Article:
by Denis Hall
When the Colorado Riparian Association awarded Calvin Campbell its Landowner of the Year Award at the Annual Conference last fall, it did so in recognition of the highest standards of private sector riparian stewardship. Campbell’s work in the North Fork Valley of the Gunnison River brings together a broad range of public participation with the goal of restoring the North Fork to a stable, functional riverine system.
Cal explained, “we started a community-based, grass-roots effort to improve the North Fork of the Gunnison. We organized to get things done as a group instead of working individually on our own properties, or not trying to improve the river at all. At the time, everyone was doing things that adversely affected the river, damaging more property and creating more erosion every year.”
Cal was a founder of the North Fork Improvement Association, a cross-section of ranchers, agricultural interests, gravel pit owners, and environmentalists. “Our whole focus from the beginning was to sell the community on the project,” said Cal. “We realized we had to work with everyone, and that everyone is important, including gravel pit operators. Gravel mining is an important part of the economy, so we have to find some way to still mine gravel and maintain the type of river system we want. Then it becomes win/win.”
“Now we have an organized group and has been able to secure some grant funding to start getting things done,” Cal said. Grant funding has so far paid for a detailed survey of river characteristics such as width/depth ratio, sinuosity and gradient, etc. “We’re following Dave Rosgen’s methods,” continued Cal. “Two members of our group became interested in the concept and details of improving the river, and in improving the valley in general.”
Summer 1998 work on the project depends on continued funding, according to Cal. “We have funding for an even more detailed and concise survey for a pilot project on a reach between Paonia and Hotchkiss.” Cal said the group hasn’t finalized the location of the project, but that it would probably entail a “W” weir near an irrigation ditch diversion. “If the pilot works,” said Cal, “we’ll go after funding to complete the rest of the reach.”
Historically, work at North Fork diversions entailed bulldozing loose gravel and installing rip-rap, all of which were made ineffective at next run-off. “A permanent weir,” said Cal, “would reduce maintenance for the ditch company, having to go in every summer and push loose gravel up from the stream bed.”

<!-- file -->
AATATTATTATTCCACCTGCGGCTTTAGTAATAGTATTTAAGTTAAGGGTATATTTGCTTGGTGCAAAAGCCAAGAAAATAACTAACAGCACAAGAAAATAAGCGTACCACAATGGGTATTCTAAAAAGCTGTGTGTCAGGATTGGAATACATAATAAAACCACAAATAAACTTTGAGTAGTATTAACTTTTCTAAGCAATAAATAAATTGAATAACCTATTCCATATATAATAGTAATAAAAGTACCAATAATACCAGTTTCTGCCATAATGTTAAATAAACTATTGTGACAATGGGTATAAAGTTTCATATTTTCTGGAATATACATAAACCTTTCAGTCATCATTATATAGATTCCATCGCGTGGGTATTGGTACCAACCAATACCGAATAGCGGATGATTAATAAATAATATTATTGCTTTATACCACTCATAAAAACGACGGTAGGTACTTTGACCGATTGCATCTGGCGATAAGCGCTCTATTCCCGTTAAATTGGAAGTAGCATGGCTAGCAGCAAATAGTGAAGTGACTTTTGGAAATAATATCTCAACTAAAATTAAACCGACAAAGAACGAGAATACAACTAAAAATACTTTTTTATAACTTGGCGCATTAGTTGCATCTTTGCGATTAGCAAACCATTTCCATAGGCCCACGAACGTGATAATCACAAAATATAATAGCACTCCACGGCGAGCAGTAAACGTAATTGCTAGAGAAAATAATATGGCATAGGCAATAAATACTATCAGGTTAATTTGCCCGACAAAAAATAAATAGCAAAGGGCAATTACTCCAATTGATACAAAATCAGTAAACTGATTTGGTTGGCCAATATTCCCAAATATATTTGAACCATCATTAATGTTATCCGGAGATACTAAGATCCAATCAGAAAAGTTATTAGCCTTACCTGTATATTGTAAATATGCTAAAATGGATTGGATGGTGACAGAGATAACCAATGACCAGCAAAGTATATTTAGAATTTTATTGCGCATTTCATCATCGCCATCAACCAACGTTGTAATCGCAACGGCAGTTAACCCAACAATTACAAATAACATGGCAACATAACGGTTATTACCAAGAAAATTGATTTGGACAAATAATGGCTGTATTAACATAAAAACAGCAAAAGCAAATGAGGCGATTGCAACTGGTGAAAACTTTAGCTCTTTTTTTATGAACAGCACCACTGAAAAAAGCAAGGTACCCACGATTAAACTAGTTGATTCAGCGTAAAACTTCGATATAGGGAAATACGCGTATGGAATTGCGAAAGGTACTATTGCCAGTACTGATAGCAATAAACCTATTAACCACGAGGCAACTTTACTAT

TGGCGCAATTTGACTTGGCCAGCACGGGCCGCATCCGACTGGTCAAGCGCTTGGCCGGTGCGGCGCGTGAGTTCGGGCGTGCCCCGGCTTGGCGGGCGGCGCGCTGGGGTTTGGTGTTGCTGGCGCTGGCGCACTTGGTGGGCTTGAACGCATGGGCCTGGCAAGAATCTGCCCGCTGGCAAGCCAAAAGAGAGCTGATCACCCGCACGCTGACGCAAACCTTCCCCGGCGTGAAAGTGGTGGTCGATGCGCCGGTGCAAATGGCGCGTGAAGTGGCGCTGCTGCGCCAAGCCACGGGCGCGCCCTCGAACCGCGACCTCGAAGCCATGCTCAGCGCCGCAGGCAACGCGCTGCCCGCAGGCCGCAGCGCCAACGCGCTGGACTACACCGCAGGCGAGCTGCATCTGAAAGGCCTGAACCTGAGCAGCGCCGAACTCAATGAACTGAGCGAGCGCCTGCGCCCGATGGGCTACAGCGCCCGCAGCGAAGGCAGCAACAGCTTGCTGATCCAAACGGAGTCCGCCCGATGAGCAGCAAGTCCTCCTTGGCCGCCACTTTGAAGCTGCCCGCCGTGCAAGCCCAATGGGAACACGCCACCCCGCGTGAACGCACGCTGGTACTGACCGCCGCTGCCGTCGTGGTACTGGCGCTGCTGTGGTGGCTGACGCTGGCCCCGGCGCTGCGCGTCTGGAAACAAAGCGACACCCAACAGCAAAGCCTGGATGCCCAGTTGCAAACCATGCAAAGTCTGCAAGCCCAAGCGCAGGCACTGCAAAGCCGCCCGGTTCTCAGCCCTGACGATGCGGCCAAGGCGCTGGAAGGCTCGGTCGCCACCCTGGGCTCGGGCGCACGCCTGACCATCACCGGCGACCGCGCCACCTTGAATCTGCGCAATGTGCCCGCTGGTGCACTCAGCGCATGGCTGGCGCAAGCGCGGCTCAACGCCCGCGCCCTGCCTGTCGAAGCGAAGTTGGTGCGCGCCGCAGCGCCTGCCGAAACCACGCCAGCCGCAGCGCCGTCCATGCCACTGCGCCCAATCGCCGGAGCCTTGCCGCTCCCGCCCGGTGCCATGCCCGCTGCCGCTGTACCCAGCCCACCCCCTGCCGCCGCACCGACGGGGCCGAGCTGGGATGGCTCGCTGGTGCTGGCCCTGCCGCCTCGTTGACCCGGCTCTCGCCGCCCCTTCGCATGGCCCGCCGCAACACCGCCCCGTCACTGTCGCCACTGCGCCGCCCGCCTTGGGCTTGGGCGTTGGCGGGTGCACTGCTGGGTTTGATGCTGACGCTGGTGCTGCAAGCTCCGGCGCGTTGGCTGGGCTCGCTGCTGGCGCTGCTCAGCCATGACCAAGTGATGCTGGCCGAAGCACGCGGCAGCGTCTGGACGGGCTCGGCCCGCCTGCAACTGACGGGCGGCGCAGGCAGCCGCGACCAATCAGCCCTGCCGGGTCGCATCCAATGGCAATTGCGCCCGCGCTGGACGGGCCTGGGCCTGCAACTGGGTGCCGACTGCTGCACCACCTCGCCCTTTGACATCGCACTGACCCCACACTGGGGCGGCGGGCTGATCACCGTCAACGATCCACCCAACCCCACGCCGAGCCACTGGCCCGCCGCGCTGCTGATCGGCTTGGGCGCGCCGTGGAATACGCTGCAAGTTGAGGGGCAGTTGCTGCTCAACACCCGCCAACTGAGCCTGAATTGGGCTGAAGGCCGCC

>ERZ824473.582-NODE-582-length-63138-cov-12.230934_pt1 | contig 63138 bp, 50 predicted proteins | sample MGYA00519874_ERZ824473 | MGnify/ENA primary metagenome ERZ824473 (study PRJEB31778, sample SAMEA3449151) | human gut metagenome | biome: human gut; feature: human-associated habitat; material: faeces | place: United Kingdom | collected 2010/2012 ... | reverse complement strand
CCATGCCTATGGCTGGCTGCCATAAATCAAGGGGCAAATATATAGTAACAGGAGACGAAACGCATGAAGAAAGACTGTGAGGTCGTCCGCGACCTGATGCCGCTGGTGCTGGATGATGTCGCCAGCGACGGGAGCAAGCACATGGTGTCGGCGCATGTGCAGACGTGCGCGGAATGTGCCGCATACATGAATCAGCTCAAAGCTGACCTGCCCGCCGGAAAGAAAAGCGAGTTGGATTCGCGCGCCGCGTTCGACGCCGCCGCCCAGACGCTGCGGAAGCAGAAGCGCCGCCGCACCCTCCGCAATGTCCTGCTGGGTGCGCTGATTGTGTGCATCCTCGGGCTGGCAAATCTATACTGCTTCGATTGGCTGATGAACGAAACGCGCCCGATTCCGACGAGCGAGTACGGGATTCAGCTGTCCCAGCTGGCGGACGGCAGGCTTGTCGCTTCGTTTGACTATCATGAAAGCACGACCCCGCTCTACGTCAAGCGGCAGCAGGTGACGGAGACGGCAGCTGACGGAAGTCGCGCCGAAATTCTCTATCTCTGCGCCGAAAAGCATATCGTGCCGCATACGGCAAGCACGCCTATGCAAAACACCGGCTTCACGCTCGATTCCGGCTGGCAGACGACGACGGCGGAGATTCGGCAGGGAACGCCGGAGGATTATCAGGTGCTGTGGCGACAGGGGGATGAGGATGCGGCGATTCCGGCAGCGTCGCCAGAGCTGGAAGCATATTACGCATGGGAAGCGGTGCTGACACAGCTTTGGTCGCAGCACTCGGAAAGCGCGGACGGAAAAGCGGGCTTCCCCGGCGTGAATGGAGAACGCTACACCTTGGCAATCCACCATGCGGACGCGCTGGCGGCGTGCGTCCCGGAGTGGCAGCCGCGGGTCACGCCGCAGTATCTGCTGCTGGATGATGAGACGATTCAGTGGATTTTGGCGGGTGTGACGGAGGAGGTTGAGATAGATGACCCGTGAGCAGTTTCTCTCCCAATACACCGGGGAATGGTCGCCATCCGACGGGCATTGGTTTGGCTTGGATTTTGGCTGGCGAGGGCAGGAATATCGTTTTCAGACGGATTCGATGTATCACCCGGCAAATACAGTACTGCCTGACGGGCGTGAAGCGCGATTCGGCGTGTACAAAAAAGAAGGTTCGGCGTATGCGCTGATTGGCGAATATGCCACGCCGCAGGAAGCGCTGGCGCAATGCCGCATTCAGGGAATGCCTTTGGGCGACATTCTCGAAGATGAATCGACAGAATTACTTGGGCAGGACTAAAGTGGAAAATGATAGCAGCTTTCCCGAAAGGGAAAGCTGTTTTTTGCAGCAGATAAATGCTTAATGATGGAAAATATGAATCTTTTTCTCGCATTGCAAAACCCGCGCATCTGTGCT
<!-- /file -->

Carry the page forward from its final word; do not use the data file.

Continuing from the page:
Cal stressed the pilot project would be as much a community education project as anything. “Rosgen’s methods of repairing a stream are well known to people in riparian work,” he said. “But to the general public, if you mention Rosgen or fluvial morphology, they just don’t have any concept of it. Previously, to fix the river they’d put three bulldozers in there and make a canal out of it. There are better ways, and ways you can actually gain property.”
Cal’s work goes beyond just private property stewardship. The rancher’s work on his 13,000 acre Terror Creek Grazing Allotment has been praised by Forest Service land managers. “We haven’t focused specifically on riparian areas because they weren’t degraded to a point beyond which we couldn’t tweak a few things about cattle movement and timing,” he said. “The improvement we’re seeing is kind of a bonus to some of the things we’re trying to achieve.” Cal uses temporary instead of hard fencing, more water developments and more riding to redistribute cattle.
Colorado State Soil Conservation Board member Carl Zimmerman said of Cal’s efforts: “I would say that Cal is the motivating force behind the creation and progress of the North Fork Improvement Association. They are on the cutting edge of working cooperatively to treat resource problems. We’re seeing people working cooperatively at a number of levels and that’s where we’ll see successes. It’s the solution to shedding the mandatory or regulatory approach that has been only minimally successful in the past.”
Calvin Campbell would say stewardship is its own reward. There will be another reward, though, when the next generation of North Fork Valley children are able to live in a river valley touched by Cal’s vision.